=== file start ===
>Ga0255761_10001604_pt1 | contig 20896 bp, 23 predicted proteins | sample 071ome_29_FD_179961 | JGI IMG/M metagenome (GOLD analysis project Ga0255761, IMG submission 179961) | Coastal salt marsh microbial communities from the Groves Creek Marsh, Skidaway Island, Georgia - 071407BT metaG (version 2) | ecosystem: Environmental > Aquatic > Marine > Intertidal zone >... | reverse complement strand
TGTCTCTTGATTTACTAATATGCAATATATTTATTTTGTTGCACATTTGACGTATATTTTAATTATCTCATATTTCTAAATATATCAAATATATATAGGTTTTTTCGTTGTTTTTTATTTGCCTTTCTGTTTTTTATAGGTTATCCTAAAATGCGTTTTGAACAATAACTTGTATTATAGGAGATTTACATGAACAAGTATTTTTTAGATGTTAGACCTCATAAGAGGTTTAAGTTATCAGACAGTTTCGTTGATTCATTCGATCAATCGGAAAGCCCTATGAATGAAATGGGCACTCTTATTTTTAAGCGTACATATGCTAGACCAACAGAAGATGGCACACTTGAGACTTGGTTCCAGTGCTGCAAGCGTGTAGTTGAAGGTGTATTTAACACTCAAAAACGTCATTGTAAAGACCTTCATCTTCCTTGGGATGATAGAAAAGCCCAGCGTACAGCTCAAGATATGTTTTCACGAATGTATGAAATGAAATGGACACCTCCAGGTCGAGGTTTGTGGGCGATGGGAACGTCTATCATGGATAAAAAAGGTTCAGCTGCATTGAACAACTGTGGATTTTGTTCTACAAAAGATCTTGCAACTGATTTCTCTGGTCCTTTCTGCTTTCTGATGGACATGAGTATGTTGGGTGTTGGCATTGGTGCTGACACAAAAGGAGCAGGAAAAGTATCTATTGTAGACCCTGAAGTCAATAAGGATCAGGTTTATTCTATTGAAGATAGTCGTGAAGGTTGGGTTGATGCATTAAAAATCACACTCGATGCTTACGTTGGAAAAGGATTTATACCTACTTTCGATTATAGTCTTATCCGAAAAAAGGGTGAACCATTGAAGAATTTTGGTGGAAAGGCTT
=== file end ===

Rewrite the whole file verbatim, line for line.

>Ga0255761_10001604_pt1 | contig 20896 bp, 23 predicted proteins | sample 071ome_29_FD_179961 | JGI IMG/M metagenome (GOLD analysis project Ga0255761, IMG submission 179961) | Coastal salt marsh microbial communities from the Groves Creek Marsh, Skidaway Island, Georgia - 071407BT metaG (version 2) | ecosystem: Environmental > Aquatic > Marine > Intertidal zone >... | reverse complement strand
TGTCTCTTGATTTACTAATATGCAATATATTTATTTTGTTGCACATTTGACGTATATTTTAATTATCTCATATTTCTAAATATATCAAATATATATAGGTTTTTTCGTTGTTTTTTATTTGCCTTTCTGTTTTTTATAGGTTATCCTAAAATGCGTTTTGAACAATAACTTGTATTATAGGAGATTTACATGAACAAGTATTTTTTAGATGTTAGACCTCATAAGAGGTTTAAGTTATCAGACAGTTTCGTTGATTCATTCGATCAATCGGAAAGCCCTATGAATGAAATGGGCACTCTTATTTTTAAGCGTACATATGCTAGACCAACAGAAGATGGCACACTTGAGACTTGGTTCCAGTGCTGCAAGCGTGTAGTTGAAGGTGTATTTAACACTCAAAAACGTCATTGTAAAGACCTTCATCTTCCTTGGGATGATAGAAAAGCCCAGCGTACAGCTCAAGATATGTTTTCACGAATGTATGAAATGAAATGGACACCTCCAGGTCGAGGTTTGTGGGCGATGGGAACGTCTATCATGGATAAAAAAGGTTCAGCTGCATTGAACAACTGTGGATTTTGTTCTACAAAAGATCTTGCAACTGATTTCTCTGGTCCTTTCTGCTTTCTGATGGACATGAGTATGTTGGGTGTTGGCATTGGTGCTGACACAAAAGGAGCAGGAAAAGTATCTATTGTAGACCCTGAAGTCAATAAGGATCAGGTTTATTCTATTGAAGATAGTCGTGAAGGTTGGGTTGATGCATTAAAAATCACACTCGATGCTTACGTTGGAAAAGGATTTATACCTACTTTCGATTATAGTCTTATCCGAAAAAAGGGTGAACCATTGAAGAATTTTGGTGGAAAGGCTT